Transparent Conductors and the Rise of the Nanomaterials
Published: October 19, 2011 Category: Advanced Materials

When NanoMarkets first started providing analysis of the transparent conductor (TC) industry, some six years or so ago, the industry was easy to characterize.  ITO ruled the roost, except where the market was looking for especially low-cost solutions; in antistatic applications.   True, executives in the display industry – and even in the transparent conductor industry itself – knew all the unkind things to say about ITO.  It cracked, it cost a lot, even that it had a yellowish tinge, etc., etc.

When one examined at the alternatives, ITO began to look pretty good.  None of them could compete with ITO on the crucial transparency and conductivity parameters.  In any case, most of the alternatives to ITO were not ready for prime time; at best they were in that limbo phase called sampling.  The threat to ITO from its rivals was negligible.

The one exception to this rule was in the thin-film PV (TFPV) application, where alternative transparent conducting oxides (TCOs) quickly made their mark.  First Solar the dominant supplier has adopted FTO as its transparent conductor, while most of the firms in the CIGS space use AZO.  In the a-Si PV sector, FTO and AZO are also used.  As an aside, there is an important takeaway from all this.  Applications that are relatively new – such as TFPV – are more likely to adopt new TCs.  By contrast consider the conventional – and highly established -- LCD industry, which continues to demonstrate considerable reluctance to ITO alternatives.

While the use of TCOs other than ITO in the TFPV industry is proof positive that, ITO doesn’t always get to win; it hardly represented a paradigm shift.  It was, after all, a just a switch from one TCO to another.  In the past year to two years, we have seen something genuinely new in the TC space; the rise of the nanomaterials.

Nano-TCs:  More Firms, More Materials, More Applications

By rise, we have in mind three things.  First, while there have been firms around developing nanomaterial approaches to rival ITO, there are now a lot more such firms and they appear to have been quite successful in attracting capital.  Second, there is now considerable diversity in the nanomaterials being offered in this sector.  A few years back nanomaterial challenges to ITO consisted entirely of carbon nanotube inks.  Take a look at this space now and you will also see silver nanostructures in solution, silver grids, copper-based solutions and graphene.  As NanoMarkets discusses in its upcoming report, we would not be surprised to see nanostructured polymers also enter this fray.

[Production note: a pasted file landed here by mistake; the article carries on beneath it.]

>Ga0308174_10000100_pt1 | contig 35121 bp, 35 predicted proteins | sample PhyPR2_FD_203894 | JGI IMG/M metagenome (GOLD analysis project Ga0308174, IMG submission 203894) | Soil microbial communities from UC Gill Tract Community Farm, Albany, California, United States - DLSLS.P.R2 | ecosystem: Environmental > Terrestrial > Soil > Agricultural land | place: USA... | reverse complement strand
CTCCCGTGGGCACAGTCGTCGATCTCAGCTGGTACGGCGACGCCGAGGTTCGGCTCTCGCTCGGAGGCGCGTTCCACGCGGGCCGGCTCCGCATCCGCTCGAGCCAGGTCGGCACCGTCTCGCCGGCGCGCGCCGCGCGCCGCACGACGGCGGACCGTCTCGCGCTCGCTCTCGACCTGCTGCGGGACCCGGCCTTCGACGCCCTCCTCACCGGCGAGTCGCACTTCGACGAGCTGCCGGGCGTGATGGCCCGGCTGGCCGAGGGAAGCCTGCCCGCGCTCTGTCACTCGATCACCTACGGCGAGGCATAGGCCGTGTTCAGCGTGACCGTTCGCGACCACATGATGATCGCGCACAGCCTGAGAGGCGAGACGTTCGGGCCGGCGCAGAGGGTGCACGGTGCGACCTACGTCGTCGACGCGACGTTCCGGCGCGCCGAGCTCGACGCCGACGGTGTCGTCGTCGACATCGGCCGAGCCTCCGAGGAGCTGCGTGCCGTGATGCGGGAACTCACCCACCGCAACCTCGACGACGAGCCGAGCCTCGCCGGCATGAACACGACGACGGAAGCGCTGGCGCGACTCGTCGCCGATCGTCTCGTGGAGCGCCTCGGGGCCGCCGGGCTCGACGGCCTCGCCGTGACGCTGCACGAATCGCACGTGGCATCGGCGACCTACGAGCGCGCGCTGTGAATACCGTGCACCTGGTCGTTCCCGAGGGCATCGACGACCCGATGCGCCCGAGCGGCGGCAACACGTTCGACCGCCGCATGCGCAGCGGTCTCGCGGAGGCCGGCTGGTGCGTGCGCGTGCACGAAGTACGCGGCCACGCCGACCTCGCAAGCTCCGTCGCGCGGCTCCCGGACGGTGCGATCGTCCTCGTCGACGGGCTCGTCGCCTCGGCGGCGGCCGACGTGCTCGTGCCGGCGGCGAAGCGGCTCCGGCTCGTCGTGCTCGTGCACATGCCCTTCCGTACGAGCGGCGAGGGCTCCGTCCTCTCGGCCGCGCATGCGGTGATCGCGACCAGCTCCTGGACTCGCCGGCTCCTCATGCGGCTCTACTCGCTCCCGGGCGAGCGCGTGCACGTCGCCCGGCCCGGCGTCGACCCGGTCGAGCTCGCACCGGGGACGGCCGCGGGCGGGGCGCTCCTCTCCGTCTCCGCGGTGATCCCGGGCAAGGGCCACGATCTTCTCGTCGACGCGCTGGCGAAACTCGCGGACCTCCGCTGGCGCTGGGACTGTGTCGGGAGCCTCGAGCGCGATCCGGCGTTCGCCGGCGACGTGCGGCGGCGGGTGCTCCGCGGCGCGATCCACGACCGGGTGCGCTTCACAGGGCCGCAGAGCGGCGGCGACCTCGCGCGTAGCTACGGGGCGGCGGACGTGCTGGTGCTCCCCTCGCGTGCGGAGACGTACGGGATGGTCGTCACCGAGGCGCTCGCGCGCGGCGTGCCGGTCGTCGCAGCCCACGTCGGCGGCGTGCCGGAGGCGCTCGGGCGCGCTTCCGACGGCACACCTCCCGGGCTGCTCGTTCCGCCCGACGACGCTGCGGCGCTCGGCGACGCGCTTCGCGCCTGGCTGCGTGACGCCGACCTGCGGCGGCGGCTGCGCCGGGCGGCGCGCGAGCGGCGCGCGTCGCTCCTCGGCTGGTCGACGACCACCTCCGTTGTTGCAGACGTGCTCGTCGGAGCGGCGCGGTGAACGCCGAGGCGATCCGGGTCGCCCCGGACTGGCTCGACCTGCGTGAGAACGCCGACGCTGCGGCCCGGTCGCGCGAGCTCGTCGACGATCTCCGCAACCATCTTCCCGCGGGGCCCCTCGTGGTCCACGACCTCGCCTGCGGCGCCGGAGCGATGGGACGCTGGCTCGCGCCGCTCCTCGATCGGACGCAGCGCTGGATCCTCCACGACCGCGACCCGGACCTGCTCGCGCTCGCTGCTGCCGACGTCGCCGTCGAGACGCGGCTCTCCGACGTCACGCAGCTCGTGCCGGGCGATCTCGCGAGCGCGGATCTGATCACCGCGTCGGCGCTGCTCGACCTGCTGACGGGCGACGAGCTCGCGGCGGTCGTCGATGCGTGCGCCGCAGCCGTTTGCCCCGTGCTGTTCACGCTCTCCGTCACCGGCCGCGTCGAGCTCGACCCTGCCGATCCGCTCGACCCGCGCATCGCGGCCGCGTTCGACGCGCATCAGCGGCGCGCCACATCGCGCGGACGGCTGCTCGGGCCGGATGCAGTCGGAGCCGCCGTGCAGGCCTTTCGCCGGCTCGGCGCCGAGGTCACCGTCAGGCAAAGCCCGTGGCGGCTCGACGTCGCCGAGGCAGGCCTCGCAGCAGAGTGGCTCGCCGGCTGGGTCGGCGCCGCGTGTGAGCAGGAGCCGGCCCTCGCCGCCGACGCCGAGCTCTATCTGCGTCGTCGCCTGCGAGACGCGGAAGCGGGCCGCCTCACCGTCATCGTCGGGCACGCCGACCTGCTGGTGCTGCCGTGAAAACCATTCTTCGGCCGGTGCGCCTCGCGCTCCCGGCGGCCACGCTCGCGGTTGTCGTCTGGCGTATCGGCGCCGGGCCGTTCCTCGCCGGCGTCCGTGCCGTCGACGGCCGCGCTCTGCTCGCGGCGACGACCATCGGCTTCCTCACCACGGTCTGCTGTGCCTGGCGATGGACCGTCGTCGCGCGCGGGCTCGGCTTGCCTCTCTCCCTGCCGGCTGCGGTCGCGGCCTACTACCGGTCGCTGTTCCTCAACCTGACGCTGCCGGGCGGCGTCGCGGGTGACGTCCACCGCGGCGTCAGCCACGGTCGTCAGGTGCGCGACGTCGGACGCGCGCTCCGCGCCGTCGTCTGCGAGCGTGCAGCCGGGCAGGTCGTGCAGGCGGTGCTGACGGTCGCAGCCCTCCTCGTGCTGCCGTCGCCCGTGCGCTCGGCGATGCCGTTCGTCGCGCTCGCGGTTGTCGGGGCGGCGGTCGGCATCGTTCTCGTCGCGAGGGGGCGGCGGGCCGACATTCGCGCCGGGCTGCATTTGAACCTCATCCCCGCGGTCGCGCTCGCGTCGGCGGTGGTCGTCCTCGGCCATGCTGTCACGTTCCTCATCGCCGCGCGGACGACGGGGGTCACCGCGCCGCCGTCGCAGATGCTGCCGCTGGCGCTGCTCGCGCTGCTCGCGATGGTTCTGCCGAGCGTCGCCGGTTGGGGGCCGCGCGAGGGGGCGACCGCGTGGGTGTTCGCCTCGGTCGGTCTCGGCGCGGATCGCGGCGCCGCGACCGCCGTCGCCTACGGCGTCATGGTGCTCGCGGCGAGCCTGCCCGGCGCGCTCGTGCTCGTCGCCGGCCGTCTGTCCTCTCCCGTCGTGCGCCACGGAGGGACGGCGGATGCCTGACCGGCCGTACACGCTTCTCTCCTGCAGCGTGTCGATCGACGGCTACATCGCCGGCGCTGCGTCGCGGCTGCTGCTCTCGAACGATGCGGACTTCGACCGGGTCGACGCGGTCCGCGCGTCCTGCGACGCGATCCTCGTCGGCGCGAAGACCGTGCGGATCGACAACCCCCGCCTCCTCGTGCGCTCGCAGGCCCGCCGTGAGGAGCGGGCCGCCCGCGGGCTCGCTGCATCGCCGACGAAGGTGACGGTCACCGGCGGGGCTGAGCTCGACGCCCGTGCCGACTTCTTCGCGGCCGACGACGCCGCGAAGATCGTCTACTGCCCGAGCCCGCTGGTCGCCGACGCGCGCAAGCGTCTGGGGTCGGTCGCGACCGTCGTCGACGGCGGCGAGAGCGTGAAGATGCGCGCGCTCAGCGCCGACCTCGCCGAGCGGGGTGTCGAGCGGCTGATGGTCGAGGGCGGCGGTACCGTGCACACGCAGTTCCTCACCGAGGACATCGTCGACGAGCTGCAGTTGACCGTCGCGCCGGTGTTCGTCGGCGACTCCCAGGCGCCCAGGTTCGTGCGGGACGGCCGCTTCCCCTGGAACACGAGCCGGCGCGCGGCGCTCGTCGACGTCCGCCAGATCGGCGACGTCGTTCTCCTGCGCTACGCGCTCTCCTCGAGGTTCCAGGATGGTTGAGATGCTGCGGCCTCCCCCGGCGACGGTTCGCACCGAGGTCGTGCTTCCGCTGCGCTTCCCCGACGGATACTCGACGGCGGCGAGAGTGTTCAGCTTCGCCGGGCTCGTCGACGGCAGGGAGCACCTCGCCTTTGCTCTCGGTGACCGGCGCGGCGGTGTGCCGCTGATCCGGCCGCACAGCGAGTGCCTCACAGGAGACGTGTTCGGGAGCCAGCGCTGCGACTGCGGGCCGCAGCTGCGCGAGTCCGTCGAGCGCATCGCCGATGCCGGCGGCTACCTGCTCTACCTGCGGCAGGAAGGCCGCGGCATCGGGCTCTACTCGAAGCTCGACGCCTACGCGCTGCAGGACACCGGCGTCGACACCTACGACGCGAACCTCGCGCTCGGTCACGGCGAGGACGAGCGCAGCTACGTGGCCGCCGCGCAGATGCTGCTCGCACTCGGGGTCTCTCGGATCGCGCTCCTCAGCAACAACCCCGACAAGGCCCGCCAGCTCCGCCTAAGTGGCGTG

The third aspect of the rise of the nanomaterials materials that needs to be considered is that some of these materials might now reasonably be considers to be commercialized.  True, some of these materials remain well within the lab, but some are out there is products that you can buy now.  One of the important messages that have come out of the interview program that NanoMarkets has just completed with manufacturers of TCs is that several nanomaterials are now commercialized.  They are being used in a very small number of products and often in limited quantities.  But in the past year they have crossed an important barrier.

Marketing, Messaging and Conductive Nanomaterials

What all this means is that firms that have in the past focused on developing  materials that can be sold into the TC space must now change track and focus on marketing.  Until now such firms have largely been able to get away with vague statements about targeting the touch screen market, or “flexible displays,” or something of this sort.  But this won’t get them very far in terms of actually generating new business revenues.

One part of the marketing strategy for “nano-TCs” will certainly be to match the material’s capability to the opportunities.  A material that will make a superb antistatic coating for the outside of a touch panel may be completely unsuitable for the transparent conductive material in the touch sensor itself.  In a few cases, nanomaterials may actually facilitate new applications.  The example that is usually mentioned in this context is that of flexible displays; but flexible displays have challenges other than the TC one.  Where we are seeing nano-TCs going where ITO fears to tread is in the large panel sector, where ITO isn’t sufficient to bring the electricity to the outer limits of the panel.  Such panels exist in the PV sector and it is easy to imagine similar problems appearing in large displays or in the OLED lighting sector.

Above all, the nano-ITO firms are going to have to message effectively and this is something that they have never done especially well.  For example, we often hear about how ITO suffers from a yellow tinge.  But how much does this really matter in the marketplace, especially when your nano-TC has a blue tinge or a grey tinge!  One factor that does matter of course is cost and if you can show that your nano-ITO is lower cost than ITO you are in good shape.  But what does that really mean?  Are the old stories about the impact on the price on indium on the price of ITO just old wives’ tales?  Some people think they are.  But NanoMarkets analysis suggests that we just don’t know!

Messaging and marketing are going to be major challenges for firms offering new solutions (both literally and figuratively) in the TC marketplace.